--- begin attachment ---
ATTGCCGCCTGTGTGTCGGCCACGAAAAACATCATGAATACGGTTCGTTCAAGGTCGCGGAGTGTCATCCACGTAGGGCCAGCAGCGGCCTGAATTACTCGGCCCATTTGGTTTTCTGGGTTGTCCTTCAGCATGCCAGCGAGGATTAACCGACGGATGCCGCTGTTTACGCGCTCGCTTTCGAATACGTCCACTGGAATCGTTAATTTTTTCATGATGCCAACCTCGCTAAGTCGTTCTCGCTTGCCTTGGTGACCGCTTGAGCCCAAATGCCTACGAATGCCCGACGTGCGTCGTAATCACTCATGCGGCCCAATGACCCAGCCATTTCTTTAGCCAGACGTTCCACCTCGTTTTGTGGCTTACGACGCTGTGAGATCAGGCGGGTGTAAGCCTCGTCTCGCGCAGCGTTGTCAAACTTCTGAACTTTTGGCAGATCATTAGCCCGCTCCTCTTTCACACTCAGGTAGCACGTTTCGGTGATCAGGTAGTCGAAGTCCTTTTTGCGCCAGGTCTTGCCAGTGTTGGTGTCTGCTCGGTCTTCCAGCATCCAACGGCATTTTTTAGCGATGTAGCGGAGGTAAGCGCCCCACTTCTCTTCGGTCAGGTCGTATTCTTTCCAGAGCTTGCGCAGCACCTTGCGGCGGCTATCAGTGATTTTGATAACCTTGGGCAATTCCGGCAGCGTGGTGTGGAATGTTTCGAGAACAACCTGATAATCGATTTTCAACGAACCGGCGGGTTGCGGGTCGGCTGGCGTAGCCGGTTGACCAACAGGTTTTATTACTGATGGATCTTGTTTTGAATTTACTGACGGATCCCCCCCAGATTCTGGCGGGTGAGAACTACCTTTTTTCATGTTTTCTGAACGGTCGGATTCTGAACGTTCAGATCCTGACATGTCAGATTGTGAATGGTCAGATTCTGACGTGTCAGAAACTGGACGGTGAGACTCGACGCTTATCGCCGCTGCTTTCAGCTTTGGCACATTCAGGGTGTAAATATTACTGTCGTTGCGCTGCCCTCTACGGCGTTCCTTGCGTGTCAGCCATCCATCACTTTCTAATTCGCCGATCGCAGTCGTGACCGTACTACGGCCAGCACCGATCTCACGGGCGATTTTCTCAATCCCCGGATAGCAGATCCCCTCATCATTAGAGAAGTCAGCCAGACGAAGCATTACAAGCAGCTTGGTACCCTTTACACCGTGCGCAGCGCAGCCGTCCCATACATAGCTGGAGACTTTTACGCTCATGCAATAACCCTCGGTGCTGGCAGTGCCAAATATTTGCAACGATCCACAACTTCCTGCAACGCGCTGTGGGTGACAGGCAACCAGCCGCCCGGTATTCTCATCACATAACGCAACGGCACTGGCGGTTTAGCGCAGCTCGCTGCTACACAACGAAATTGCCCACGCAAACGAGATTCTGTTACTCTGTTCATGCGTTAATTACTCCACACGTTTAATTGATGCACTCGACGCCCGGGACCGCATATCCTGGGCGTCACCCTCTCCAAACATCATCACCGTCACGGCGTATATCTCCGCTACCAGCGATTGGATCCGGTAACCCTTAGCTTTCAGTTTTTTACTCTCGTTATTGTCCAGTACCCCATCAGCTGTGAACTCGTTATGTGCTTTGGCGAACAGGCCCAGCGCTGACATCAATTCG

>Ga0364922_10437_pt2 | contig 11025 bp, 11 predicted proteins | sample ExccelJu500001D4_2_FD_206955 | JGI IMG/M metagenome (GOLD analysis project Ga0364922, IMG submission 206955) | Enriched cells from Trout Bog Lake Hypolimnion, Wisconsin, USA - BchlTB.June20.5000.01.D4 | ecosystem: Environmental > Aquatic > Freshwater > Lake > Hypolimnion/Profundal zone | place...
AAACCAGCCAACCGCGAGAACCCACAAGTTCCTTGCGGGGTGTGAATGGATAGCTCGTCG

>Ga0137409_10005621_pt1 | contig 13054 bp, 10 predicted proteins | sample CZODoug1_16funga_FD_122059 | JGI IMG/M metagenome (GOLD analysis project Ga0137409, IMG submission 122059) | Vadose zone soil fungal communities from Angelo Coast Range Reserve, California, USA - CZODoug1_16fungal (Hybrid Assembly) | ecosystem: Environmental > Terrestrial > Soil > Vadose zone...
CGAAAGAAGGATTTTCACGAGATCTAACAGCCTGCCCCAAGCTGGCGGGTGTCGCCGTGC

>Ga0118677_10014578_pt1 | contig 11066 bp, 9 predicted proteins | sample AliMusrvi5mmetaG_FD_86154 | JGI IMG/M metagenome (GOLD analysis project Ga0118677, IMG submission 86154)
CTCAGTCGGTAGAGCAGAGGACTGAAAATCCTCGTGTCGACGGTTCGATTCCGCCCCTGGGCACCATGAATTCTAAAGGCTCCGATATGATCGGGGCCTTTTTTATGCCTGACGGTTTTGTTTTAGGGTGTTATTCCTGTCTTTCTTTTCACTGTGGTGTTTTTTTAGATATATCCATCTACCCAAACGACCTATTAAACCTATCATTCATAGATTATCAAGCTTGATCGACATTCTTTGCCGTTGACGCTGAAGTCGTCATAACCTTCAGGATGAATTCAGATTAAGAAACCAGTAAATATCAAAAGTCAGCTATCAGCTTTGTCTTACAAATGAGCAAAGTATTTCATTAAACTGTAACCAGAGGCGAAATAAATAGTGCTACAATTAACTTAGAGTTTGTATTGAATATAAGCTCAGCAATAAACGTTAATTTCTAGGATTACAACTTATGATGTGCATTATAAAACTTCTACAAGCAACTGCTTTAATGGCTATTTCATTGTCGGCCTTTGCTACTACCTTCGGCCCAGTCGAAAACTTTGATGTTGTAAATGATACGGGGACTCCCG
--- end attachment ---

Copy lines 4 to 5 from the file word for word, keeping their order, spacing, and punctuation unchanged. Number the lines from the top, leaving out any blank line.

>Ga0137409_10005621_pt1 | contig 13054 bp, 10 predicted proteins | sample CZODoug1_16funga_FD_122059 | JGI IMG/M metagenome (GOLD analysis project Ga0137409, IMG submission 122059) | Vadose zone soil fungal communities from Angelo Coast Range Reserve, California, USA - CZODoug1_16fungal (Hybrid Assembly) | ecosystem: Environmental > Terrestrial > Soil > Vadose zone...
CGAAAGAAGGATTTTCACGAGATCTAACAGCCTGCCCCAAGCTGGCGGGTGTCGCCGTGC